CF Foundation Continues Working Toward Equity and Timeliness in Cystic Fibrosis Newborn Screening

Addressing variability in newborn screening can prevent missed diagnoses and delays in early care intervention.

| 3 min read

The Cystic Fibrosis Foundation — along with external subject matter experts, clinical partners, and parents of children with CF — has established a newborn screening initiative to assess and improve equity, sensitivity, and timeliness in CF newborn screening to achieve nationwide better (or best) practices and improve health outcomes for all. Foundation leadership will present an abstract of its work on behalf of the committee at the upcoming Association of Public Health Labs Newborn Screening Symposium Oct. 16-20, 2022.

Cystic fibrosis has been included in newborn screening universally since 2010. An essential diagnostic tool, newborn screening for CF can trigger early intervention to stave off early disease progression, keeping a child as healthy as possible. A 2022 study published in JAMA Pediatrics showed newborn screening for cystic fibrosis in the United States is associated with improved nutritional status up to age 10 years, a more rapid increase in lung function, and delayed chronic Pseudomonas aeruginosa infection.1

However, each state has different processes for CF newborn screening. The variations include how well the screen performs in identifying newborns with CF, how soon after birth a screen is completed, when the results are reported, when follow-up is completed, and treatment is initiated. All these variations have the possibility to introduce discrepancies that widen the disparities in treatment, care, and outcomes over time.

There is also a discrepancy regarding which mutations are screened for in which states. For example, two states test only for the most common disease-causing mutations while other states and regions use panels that test anywhere between 23 and 365 mutations. This can be detrimental to those living with rarer mutations, including the 15% of people living with CF who identify as racially and ethnically diverse. Many of these individuals have had to advocate for a proper diagnosis well beyond the newborn stage.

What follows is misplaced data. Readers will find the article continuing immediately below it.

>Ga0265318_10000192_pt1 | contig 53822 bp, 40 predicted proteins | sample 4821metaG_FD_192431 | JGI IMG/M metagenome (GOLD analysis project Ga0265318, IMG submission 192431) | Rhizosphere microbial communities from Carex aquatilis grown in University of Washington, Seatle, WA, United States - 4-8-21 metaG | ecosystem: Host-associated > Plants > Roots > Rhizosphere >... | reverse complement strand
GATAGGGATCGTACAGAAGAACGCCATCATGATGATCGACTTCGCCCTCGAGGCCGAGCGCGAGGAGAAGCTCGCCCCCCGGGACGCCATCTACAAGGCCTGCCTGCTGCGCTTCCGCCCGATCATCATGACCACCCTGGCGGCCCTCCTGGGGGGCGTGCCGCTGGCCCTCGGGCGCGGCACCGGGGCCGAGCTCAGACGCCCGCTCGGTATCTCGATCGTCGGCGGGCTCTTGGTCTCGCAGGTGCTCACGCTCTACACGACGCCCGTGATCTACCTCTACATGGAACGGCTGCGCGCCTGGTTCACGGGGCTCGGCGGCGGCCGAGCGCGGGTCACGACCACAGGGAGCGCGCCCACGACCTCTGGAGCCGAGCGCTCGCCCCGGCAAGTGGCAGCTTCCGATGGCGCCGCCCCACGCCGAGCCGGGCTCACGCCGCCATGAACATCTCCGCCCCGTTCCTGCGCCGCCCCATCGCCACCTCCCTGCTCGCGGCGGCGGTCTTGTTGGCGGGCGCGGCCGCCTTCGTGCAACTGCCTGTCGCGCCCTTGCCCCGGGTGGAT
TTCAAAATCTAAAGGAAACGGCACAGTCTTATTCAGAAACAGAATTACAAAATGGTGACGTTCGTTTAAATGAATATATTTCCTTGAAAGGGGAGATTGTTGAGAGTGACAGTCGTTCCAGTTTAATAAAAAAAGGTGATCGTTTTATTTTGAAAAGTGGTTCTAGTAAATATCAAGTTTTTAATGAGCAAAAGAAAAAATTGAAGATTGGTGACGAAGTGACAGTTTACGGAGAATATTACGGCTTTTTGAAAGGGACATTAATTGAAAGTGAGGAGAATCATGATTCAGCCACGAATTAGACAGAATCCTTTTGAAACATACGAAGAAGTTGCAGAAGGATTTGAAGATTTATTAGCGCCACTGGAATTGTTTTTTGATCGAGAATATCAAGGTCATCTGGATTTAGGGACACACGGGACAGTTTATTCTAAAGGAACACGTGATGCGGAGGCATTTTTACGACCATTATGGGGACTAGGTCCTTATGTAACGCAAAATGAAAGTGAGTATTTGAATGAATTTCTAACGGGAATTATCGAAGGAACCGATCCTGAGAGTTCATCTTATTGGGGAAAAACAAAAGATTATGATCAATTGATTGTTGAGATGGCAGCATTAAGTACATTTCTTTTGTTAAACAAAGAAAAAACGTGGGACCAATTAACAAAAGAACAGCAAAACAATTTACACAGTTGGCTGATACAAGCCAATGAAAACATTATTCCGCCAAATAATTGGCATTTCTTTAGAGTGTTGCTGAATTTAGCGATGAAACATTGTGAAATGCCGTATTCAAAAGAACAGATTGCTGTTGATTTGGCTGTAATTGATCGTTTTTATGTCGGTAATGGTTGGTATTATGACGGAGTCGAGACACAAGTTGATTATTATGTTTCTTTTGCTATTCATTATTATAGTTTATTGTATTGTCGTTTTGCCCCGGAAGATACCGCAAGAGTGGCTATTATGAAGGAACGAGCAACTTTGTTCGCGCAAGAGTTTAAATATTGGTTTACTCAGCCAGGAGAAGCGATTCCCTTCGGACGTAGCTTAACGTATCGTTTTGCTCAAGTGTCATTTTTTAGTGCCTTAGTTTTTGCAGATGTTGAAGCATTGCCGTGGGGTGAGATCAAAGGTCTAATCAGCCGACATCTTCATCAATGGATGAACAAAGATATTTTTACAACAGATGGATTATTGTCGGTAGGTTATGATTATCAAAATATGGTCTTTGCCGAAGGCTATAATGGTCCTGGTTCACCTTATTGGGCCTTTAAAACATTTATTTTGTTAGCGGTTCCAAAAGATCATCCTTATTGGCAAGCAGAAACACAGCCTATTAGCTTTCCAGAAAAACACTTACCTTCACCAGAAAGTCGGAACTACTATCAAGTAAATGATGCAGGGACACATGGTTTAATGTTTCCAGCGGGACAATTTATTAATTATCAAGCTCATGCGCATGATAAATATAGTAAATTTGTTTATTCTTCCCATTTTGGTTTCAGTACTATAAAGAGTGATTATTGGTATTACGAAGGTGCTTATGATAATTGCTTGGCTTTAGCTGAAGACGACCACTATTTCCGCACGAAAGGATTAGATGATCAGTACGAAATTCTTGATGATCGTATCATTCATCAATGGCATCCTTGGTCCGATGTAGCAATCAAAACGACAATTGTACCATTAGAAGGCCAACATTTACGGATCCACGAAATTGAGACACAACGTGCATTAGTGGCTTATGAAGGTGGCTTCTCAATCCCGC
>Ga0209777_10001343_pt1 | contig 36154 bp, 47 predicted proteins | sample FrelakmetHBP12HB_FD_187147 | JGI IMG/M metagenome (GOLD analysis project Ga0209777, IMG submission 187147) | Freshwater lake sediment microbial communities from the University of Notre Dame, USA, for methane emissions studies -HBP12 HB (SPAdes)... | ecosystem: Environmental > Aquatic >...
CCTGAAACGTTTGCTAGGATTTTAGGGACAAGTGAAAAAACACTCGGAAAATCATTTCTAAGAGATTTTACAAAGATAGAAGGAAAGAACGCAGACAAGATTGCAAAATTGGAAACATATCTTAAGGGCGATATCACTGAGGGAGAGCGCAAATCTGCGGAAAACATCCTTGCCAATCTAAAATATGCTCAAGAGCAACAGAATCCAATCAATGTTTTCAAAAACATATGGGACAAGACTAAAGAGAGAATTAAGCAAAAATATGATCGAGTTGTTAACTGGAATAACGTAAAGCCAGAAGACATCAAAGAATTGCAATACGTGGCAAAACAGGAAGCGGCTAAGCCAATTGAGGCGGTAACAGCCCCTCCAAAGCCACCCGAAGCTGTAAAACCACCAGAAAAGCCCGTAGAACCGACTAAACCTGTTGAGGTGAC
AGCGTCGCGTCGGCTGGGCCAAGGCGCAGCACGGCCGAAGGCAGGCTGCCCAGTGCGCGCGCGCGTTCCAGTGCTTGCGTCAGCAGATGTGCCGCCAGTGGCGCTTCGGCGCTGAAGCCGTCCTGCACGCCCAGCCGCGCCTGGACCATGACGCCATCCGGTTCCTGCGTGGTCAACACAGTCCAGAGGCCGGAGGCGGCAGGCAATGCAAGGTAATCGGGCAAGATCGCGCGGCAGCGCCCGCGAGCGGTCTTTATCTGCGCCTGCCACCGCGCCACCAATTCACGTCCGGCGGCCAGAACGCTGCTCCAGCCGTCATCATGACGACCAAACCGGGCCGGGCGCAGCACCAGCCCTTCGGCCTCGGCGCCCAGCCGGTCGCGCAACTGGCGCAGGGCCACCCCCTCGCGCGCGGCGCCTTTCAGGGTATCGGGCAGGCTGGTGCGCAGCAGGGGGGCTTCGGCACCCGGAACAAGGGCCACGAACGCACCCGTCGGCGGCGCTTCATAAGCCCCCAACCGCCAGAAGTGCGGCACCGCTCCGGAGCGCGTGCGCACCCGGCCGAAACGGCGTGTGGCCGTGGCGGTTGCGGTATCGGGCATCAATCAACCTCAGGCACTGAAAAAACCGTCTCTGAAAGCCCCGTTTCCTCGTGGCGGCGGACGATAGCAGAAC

The Foundation’s initiative aims to improve universal newborn screening nationwide by:  

  • Assessing state-level processes to map differences between how cystic fibrosis is screened, what mutations are part of the screening panel, and the steps that are taken after an inconclusive test is returned.

  • Addressing the differences between which mutations each state screens.

  • Strengthening partnerships between those who conduct newborn screening and CF care providers.

  • Overcoming bias in the health care system around disease susceptibility based on race or ethnicity to lessen incidences of delayed or missed diagnoses in babies of color.  

The CF Foundation recently released a request for applications aimed at improving equity around newborn screening, promoting multi-CF care center collaboration with state screening labs. The initiative’s steering committee will also author a consensus guideline outlining best practices to support screening improvements, with the goal that these recommendations will have a ripple effect in other diseases.


1 Rosenfeld M, Ostrenga J, Cromwell EA, Magaret A, Szczesniak R, Fink A, Schechter MS, Faro A, Ren CL, Morgan W, Sanders DB. Real-world Associations of US Cystic Fibrosis Newborn Screening Programs With Nutritional and Pulmonary Outcomes. JAMA Pediatr. 2022 Aug 1:e222674. doi: 10.1001/jamapediatrics.2022.2674. Epub ahead of print. PMID: 35913705; PMCID: PMC9344390.

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